TB screening 'missing most cases'
Current screening for TB in immigrants arriving in the UK is missing the majority of cases, say researchers.
Using new blood tests for checks would be better than chest X-rays, which detect only active infections, says an Imperial College London team which analysed more than 1,000 immigrants.
Blood tests could prevent substantial numbers of cases, they write in The Lancet Infectious Diseases.
The government said the research backed new guidance from health watchdog NICE.
Tuberculosis is caused by a bacterial infection, which attacks the lungs.
It has risen dramatically in the UK over the past decade, partly because of an increase in cases among people who move to the country from overseas.
Immigrants arriving in the UK from countries with a high incidence of TB are required to have a chest X-ray on arrival to check for TB.
But this screening method can miss cases where the infection lies dormant in the lungs and does not cause symptoms.
Professor Ajit Lalvani, of Imperial College London, argues that new blood tests should be used to pick-up cases where people are carrying TB infection but will not develop it for several years.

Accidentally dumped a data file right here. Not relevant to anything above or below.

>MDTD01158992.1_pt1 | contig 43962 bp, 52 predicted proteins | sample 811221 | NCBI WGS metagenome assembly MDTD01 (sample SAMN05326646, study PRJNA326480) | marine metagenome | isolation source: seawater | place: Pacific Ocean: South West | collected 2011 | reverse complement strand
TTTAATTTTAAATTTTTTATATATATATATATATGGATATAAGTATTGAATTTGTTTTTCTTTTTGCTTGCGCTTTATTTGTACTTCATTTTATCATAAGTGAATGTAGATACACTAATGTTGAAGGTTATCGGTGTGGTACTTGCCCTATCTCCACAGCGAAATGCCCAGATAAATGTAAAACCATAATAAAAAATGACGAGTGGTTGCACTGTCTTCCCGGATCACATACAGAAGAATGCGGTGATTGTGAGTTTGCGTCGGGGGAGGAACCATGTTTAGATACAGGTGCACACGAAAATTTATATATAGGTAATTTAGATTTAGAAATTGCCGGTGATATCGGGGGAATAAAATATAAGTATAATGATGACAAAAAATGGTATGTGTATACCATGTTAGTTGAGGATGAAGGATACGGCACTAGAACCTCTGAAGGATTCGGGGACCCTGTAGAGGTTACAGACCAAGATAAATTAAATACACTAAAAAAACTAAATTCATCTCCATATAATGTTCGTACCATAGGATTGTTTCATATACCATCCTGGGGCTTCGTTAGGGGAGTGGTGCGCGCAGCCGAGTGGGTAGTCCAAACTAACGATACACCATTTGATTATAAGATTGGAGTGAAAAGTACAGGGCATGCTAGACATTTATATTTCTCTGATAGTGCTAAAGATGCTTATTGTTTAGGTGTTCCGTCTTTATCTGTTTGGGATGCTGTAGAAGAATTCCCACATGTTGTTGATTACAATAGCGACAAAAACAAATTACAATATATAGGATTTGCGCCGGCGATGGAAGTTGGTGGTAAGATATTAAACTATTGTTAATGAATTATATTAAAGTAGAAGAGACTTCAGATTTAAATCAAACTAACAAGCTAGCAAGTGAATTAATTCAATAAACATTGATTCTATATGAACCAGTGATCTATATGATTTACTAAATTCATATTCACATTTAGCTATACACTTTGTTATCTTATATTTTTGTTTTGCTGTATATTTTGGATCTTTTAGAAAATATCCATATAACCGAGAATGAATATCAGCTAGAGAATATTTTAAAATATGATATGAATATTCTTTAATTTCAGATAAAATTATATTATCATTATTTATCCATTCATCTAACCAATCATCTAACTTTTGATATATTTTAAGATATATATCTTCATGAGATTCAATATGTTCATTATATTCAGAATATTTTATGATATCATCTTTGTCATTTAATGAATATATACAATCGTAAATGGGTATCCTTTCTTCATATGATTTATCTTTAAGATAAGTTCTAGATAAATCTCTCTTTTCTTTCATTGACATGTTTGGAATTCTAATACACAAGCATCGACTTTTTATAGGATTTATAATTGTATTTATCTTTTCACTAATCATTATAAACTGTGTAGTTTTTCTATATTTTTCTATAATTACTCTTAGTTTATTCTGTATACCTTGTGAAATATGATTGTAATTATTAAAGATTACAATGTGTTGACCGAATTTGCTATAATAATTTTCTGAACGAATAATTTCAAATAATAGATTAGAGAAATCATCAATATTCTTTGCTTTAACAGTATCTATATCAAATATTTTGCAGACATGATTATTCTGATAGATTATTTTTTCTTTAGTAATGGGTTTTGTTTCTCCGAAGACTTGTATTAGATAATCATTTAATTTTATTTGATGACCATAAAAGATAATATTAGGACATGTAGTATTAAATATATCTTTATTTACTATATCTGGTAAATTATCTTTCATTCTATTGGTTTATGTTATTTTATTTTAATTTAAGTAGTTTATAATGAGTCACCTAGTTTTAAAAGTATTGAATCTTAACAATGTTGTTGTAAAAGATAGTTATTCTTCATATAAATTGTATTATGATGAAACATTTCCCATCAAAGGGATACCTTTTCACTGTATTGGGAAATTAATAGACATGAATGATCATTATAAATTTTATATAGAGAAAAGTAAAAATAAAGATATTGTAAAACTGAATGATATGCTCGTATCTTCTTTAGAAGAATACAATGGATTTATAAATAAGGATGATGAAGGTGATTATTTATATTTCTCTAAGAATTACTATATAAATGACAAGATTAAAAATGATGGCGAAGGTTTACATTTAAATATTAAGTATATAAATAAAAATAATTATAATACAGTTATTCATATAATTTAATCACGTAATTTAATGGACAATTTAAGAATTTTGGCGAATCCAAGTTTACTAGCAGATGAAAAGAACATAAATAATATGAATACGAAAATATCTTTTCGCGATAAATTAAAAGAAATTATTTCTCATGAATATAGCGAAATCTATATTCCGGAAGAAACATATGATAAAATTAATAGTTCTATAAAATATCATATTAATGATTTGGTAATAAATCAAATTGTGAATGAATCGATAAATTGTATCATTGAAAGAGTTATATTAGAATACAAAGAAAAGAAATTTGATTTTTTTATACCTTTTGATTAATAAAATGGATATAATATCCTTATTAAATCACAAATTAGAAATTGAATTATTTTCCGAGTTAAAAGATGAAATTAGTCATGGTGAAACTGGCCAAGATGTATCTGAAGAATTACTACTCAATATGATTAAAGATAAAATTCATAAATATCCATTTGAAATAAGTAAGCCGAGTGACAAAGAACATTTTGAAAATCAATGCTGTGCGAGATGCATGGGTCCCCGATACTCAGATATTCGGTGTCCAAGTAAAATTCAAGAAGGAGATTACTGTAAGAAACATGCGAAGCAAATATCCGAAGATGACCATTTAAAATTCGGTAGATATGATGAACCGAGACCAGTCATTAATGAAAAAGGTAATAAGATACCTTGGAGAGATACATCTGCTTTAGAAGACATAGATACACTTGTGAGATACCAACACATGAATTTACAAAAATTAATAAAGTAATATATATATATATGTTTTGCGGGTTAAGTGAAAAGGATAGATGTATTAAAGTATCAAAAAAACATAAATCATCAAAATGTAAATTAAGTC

His research is based on an analysis of more than 1,000 immigrants at centres in London, Leeds and Blackburn.
He said: "By treating people at that early stage, we can prevent them from developing a serious illness and becoming infectious.
"Crucially, this wider screening could substantially reduce TB incidence while remaining cost-effective. Our findings provide the missing evidence-base for the new national strategy to expand immigrant screening."
NICE updated its guidelines on TB screening in March.
A spokesperson for the Department of Health said: "We are pleased that this research backs up the latest NICE guidance on TB screening.
"We expect the local NHS to consider the best ways of tackling this issue in their area."
Dr John Moore-Gillon, vice-president of the British Lung Foundation and a TB specialist, said: "In the past 20 years, rates of tuberculosis (TB) have been falling in virtually every developed country, except the UK where they have been rising rapidly.
"This research highlights the importance of identifying those individuals with latent TB infection, before they become ill themselves and potentially dangerous to others.
"Untreated TB leads to many unnecessary deaths and a great deal of suffering, and if this new approach to screening is adopted we may at last move towards reducing TB in this country."